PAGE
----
ITL Record #:2
------- ---             ------  -----
1       RECORDLENGTH    2       1972
2       DNSNAME         2
3       SUBJECTNAME     76      CN=CUCM8-Publisher.bbbburns.lab;
                                OU=TAC;O=Cisco;L=RTP;ST=North Carolina;C=US
4       FUNCTION        2       CCM+TFTP
5       ISSUERNAME      15      CN=JASBURNS-AD
6       SERIALNUMBER    10      21:00:2D:17:00:00:00:00:00:05
7       PUBLICKEY       140
8       SIGNATURE       256
9       CERTIFICATE     1442    0E 1E 28 0E 5B 5D CC 7A 20 29 61 F5
                                8A DE 30 40 51 5B C4 89 (SHA1 Hash HEX)

The next function is TVS. There is an entry for the public key of each TVS server to which the phone connects. This allows the phone to establish a Secure Sockets Layer (SSL) session to the TVS server.

        ITL Record #:3
------- ---             ------  -----
1       RECORDLENGTH    2       743
2       DNSNAME         2
3       SUBJECTNAME     76      CN=CUCM8-Publisher.bbbburns.lab;
                                OU=TAC;O=Cisco;L=RTP;ST=North Carolina;C=US
4       FUNCTION        2       TVS
5       ISSUERNAME      76      CN=CUCM8-Publisher.bbbburns.lab;
                                OU=TAC;O=Cisco;L=RTP;ST=North Carolina;C=US
6       SERIALNUMBER    8       2E:3E:1A:7B:DA:A6:4D:84
7       PUBLICKEY       270
8       SIGNATURE       256
11      CERTHASH        20      C7 E1 D9 7A CC B0 2B C2 A8 B2 90 FB
                                AA FE 66 5B EC 41 42 5D
12      HASH ALGORITHM  1       SHA-1

The final function included in the ITL file is the Certificate Authority Proxy Function (CAPF). This certificate allows the phones to establish a secure connection to the CAPF service on the CUCM server so that the phone can install or update a Locally Significant Certificate (LSC). This process will be covered in another document that is yet to be released.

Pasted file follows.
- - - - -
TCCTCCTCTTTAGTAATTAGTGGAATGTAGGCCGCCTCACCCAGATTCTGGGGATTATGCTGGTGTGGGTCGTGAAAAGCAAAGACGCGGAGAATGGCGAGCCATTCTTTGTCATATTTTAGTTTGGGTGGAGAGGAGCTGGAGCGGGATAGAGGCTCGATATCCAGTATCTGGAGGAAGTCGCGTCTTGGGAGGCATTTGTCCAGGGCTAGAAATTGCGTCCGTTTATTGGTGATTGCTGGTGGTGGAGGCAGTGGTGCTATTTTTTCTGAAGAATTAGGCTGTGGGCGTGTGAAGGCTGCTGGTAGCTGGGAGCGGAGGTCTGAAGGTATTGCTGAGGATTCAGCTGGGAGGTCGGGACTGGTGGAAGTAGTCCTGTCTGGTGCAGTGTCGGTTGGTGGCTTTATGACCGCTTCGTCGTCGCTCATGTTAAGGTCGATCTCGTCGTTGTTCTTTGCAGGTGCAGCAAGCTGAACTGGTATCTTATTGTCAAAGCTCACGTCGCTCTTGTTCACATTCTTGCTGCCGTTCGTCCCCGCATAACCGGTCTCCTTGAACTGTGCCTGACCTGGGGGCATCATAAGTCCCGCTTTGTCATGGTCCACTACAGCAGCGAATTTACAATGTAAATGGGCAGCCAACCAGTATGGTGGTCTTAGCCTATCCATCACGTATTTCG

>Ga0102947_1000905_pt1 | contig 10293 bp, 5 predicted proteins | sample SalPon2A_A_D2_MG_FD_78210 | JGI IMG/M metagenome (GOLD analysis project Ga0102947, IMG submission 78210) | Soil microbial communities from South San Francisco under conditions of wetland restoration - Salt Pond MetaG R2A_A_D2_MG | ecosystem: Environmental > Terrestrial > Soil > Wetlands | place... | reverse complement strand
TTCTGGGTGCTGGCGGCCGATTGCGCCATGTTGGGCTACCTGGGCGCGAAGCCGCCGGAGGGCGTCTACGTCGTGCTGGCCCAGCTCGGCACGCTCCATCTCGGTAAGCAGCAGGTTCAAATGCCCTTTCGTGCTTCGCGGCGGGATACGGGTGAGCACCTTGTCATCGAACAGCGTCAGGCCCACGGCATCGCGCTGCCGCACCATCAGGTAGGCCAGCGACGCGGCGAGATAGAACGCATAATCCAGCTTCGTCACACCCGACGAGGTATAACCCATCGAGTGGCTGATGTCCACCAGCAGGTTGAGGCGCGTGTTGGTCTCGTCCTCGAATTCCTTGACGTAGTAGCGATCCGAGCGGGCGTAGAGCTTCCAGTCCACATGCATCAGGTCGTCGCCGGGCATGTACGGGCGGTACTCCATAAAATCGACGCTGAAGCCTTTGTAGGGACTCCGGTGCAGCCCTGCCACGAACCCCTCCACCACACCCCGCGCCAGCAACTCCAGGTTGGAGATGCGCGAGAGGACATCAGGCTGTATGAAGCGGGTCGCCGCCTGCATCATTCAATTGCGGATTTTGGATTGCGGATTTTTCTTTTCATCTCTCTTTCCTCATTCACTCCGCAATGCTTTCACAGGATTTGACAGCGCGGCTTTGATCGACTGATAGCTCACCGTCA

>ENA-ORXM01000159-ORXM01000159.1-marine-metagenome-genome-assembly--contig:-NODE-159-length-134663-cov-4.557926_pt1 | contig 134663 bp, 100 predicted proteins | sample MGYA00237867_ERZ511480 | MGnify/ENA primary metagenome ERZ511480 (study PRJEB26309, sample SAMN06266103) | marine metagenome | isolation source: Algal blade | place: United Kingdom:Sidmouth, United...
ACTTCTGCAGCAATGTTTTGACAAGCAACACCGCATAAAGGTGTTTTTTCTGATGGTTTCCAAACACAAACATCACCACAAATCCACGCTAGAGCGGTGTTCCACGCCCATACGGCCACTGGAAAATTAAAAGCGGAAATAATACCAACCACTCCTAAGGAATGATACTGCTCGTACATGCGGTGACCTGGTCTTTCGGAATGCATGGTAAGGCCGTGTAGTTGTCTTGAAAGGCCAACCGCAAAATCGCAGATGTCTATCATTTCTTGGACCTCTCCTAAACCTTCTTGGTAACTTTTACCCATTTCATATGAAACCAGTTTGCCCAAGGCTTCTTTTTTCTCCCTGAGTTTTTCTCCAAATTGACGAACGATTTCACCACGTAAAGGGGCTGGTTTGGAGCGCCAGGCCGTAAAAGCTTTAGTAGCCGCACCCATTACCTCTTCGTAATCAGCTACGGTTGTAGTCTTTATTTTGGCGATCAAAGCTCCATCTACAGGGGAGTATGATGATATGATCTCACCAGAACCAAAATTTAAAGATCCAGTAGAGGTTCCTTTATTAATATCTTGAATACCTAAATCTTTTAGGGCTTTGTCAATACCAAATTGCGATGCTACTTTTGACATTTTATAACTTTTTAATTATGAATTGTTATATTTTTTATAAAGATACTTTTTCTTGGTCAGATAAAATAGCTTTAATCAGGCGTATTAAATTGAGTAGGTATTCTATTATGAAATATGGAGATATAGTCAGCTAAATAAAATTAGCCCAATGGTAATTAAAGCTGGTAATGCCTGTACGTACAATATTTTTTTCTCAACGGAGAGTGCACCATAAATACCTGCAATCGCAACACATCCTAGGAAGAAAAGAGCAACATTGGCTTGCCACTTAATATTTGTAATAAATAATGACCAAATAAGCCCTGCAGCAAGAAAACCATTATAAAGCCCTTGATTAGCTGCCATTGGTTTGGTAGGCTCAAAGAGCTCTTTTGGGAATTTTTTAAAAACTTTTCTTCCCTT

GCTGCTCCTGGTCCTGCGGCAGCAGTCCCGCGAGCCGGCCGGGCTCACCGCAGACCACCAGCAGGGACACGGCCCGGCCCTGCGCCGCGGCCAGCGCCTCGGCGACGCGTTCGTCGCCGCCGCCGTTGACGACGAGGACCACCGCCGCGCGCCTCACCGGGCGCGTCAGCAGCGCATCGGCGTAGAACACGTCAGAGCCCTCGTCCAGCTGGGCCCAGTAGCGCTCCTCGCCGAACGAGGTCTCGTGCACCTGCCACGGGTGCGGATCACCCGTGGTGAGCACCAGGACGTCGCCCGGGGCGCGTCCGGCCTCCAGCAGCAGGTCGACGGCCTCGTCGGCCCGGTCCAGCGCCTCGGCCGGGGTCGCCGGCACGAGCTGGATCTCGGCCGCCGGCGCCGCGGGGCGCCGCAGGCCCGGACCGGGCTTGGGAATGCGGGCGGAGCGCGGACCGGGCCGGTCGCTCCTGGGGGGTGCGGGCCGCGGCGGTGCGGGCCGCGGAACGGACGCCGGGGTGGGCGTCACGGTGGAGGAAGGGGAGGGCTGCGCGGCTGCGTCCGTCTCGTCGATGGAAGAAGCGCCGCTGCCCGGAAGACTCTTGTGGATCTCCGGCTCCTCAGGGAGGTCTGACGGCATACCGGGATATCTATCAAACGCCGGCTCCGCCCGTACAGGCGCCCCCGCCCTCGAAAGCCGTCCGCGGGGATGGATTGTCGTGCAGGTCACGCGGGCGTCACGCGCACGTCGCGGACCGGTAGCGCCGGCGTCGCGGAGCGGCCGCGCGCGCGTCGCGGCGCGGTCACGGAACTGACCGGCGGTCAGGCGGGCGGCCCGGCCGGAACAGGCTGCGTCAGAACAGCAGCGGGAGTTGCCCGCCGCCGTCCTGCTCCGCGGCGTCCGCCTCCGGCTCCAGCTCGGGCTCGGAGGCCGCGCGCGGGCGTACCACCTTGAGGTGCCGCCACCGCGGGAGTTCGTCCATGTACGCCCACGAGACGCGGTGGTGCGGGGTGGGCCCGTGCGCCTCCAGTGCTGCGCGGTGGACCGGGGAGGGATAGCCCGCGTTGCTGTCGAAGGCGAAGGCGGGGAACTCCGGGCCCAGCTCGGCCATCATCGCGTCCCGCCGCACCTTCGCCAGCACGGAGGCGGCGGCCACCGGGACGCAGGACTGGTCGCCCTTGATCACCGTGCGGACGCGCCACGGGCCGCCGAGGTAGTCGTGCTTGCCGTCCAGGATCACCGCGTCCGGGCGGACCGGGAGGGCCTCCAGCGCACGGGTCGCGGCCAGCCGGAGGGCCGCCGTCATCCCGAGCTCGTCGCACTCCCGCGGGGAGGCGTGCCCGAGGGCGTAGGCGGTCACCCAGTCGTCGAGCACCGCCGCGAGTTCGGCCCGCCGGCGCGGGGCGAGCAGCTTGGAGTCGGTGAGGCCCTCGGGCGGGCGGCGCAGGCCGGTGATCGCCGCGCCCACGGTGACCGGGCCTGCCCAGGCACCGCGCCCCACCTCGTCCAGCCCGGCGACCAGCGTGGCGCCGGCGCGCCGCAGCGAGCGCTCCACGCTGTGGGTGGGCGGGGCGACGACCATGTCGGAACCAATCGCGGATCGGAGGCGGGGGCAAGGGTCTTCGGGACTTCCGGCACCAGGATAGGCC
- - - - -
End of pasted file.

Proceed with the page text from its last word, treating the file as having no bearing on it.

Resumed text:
ITL Record #:4
------- ---             ------  -----
1       RECORDLENGTH    2       455
2       DNSNAME         2
3       SUBJECTNAME     61      CN=CAPF-9c4cba7d;
                                OU=TAC;O=Cisco;L=RTP;ST=North Carolina;C=US
4       FUNCTION        2       CAPF
5       ISSUERNAME      61      CN=CAPF-9c4cba7d;
                                OU=TAC;O=Cisco;L=RTP;ST=North Carolina;C=US
6       SERIALNUMBER    8       0A:DC:6E:77:42:91:4A:53
7       PUBLICKEY       140
8       SIGNATURE       128
11      CERTHASH        20      C7 3D EA 77 94 5E 06 14 D2 90 B1
                                A1 43 7B 69 84 1D 2D 85 2E
12      HASH ALGORITHM  1       SHA-1

The ITL file was verified successfully.

The next section covers exactly what happens when a phone boots.

Phone Downloads ITL and Configuration File

After the phone boots and obtains an IP address as well as the address of a TFTP server, it asks for the CTL and the ITL files first.

This packet capture shows a phone request for the ITL file. If you filter on tftp.opcode == 1, you see every TFTP Read Request from the phone:

Since the phone received CTL and ITL files from TFTP successfully, the phone asks for a signed configuration file. The phone console logs that show this behavior are available from the phone's web interface:

First the phone requests a CTL file, which succeeds:

837: NOT 09:13:17.561856 SECD: tlRequestFile: Request CTLSEP0011215A1AE3.tlv
846: NOT 09:13:17.670439 TFTP: [27]:Requesting CTLSEP0011215A1AE3.tlv from
847: NOT 09:13:17.685264 TFTP: [27]:Finished --> rcvd 4762 bytes

Next the phone also requests an ITL file:

868: NOT 09:13:17.860613 TFTP: [28]:Requesting ITLSEP0011215A1AE3.tlv from
869: NOT 09:13:17.875059 TFTP: [28]:Finished --> rcvd 5438 bytes

Phone Verifies ITL and Configuration File

After the ITL file is downloaded, it must be verified. There are a number of states that a phone can be in at this point, so this document covers them all.

  • The phone has no CTL or ITL file present or ITL is blank because of the Prepare Cluster for Rollback to Pre 8.0 parameter. in this state, the phone blindly trusts the next CTL or ITL file downloaded and uses this signature henceforth.